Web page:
August 2, 2012

Chocolate: Facts You Might Not Know



Biologically chocolate is a fat-filled bean that grows on small evergreen trees.

Yet we Americans indulge ourselves with it, consuming the stuff in enormous quantities. For us, chocolate is a treat, lure, toy, comfort, delight, addiction, sacrament, and reward for good behavior. Only incidentally do we think of it as nourishment.

Below are twenty facts you might not have known about chocolate.


  1. Biologically, chocolate is a bean that grows on small evergreen trees.1
  2. Nutritionally, the bean is mostly fat but contains calcium, phosphorus, Vitamin D and theobromine (a stimulating alkaloid similar to caffeine).1
  3. Beans must be dried, roasted, polished, crushed, and partially defatted before use.1
  4. Chocolate lovers can take heart in new research showing that cocoa has more health-protecting antioxidants than wine or green or black tea. (tests used cocoa powder that did not contain sugar and other ingredient).3
  5. Cocoa beans were used as a form of payment as well as a unit of calculation around 1000 A.D. In fact, following that period, all taxes were paid in cocoa beans to Feudal Aztecs.6
  6. Pre-Columbian mortals employed cacao beans as currency.1
  7. The Aztecs imbibed a cold beverage called cocaolatl—concocted of three plants native to Middle America, cacao, capsicum pepper  and maize.1
  8. Under the Aztec Emperor Montezuma, the drink made of cocoa beans was reserved for the male elite.6
  9. In 1502 Christopher Columbus was the first European to discover Cocoa beans upon landing in Nicaragua on his fourth voyage. There was no interest in it by Columbus and his entourage.6
  10. Herman Cortez shipped cacao beans back to Spain around 1519, where hot chocolate quickly became a fashionable luxury at court.1
  11. The Spanish hot chocolate had added sugar and it substituted the pepper seed with pods of vanilla.1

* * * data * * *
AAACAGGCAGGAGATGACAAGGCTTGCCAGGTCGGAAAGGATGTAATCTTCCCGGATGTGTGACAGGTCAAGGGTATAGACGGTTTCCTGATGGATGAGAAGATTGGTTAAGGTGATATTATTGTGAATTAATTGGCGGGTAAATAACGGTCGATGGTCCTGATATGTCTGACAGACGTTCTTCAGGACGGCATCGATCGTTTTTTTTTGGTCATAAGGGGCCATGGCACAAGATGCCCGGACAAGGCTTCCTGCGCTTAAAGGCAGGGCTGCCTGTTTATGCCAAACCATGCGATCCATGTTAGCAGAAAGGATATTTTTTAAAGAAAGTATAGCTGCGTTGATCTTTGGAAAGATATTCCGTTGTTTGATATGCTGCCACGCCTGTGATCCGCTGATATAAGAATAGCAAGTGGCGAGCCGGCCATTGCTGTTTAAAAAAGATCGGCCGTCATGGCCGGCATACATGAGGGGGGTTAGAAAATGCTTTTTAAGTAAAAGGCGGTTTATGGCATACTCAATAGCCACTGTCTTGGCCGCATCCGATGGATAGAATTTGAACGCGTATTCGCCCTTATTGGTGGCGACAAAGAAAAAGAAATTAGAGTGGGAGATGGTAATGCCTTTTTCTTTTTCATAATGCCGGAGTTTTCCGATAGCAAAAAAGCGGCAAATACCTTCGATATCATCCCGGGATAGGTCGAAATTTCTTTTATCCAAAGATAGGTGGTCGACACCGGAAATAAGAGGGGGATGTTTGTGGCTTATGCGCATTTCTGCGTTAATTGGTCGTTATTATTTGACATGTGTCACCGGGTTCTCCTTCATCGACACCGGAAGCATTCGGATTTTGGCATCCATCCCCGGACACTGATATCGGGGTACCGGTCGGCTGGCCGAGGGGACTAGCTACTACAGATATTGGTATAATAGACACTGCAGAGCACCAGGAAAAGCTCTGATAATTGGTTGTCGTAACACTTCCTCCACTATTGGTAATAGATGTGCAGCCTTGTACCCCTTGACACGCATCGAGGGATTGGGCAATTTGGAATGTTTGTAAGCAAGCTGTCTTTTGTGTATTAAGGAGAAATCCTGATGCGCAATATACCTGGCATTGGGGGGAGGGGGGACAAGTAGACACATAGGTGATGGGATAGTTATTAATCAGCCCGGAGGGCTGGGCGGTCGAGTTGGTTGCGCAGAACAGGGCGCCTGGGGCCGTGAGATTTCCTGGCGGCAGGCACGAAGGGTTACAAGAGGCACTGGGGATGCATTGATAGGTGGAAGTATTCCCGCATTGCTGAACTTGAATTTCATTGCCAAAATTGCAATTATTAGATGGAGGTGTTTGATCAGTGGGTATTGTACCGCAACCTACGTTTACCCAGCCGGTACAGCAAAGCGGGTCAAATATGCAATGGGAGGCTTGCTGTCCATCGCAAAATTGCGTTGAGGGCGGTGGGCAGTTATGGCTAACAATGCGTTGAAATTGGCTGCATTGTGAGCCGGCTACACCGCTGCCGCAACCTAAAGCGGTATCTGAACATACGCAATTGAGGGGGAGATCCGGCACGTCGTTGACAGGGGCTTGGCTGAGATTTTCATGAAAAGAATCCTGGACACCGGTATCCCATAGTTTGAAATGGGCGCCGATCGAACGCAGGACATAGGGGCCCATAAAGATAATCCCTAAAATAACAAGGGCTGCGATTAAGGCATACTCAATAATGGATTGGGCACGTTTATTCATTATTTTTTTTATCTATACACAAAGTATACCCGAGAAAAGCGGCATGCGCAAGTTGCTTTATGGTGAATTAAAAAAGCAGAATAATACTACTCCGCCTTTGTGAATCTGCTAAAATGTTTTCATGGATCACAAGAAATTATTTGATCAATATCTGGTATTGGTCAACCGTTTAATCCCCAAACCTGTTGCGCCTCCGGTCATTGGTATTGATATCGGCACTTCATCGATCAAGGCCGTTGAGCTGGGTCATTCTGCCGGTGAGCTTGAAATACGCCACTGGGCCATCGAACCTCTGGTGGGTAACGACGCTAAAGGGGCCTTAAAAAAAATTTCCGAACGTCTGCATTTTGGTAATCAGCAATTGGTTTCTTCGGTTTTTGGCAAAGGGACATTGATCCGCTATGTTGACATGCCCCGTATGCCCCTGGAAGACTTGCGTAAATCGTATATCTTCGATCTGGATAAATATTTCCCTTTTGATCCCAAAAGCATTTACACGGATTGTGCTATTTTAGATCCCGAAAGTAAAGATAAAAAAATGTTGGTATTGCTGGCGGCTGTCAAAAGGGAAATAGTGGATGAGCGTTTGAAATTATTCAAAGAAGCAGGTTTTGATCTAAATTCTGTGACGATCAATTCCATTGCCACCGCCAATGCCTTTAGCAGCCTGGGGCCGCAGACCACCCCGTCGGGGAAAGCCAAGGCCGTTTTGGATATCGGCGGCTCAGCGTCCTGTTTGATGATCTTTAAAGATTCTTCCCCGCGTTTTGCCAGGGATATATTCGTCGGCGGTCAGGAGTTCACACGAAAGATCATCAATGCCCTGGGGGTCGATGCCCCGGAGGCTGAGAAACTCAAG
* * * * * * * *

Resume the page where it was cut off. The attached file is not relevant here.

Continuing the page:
12. In 1657 the first chocolate-house was opened in London by a Frenchman,      popularizing the consumption of chocolate among many classes.6
  13. Evidence of chocolate was been found in Pueblo Bonito in Chaco Canyon, N.M., the earliest indication of the tasty substance north of Mexico…5
  14. In the 1700s Louis XIV’s Spanish wife introduced chocolate to Versailles courtiers as an aphrodisiac.1
  15. England added milk to hot chocolate.1
  16. Holland and France removed the excess fat and produced powdered chocolate.1
  17. A Swiss, in 1876, invented milk chocolate candy.1
  18. Baker’s Chocolate originated in 1765 in Dorchester, Massachusetts, a section of Boston, when John Hannon (sometimes spelled Hannan) began importing cocoa beans necessary formaking chocolate.4
  19. Archaeologists say they have found traces of 2,500-year-old chocolate on a plate in the Yucatan peninsula, the first time they have found ancient chocolate residue on a plate rather than a cup, suggesting it may have been used as a condiment or sauce with solid food.2
  20. Drinking chocolate was associated with a variety of rituals in ancient Central America, including weddings.5



BORING FOOD Lent Devotion #37


CANDIED VIOLETS: Remembering My Mother on Her Birthday


THE OVENS on Mt. Desert Island, Maine


1Grazing  Blissed out at Phipps: Dove Bars to mighty mousse, Elliott Mackle, Creative Loafing, April 6, 1985, pp 4-B


3Findings were reported in the December 25 Issue Journal of Agricultural and Food Chemistry.   AARP Bulletin, January 2004, pg 21

4Tidbits, AmericanProfile, March 18-24, 2012, pp 16




1 Comment »

  1. very nice, now to go raid the pantry must be some healthy chocolate there

    Comment by 11cvmshistoricthoughts — August 6, 2012 @ 8:53 am | Reply

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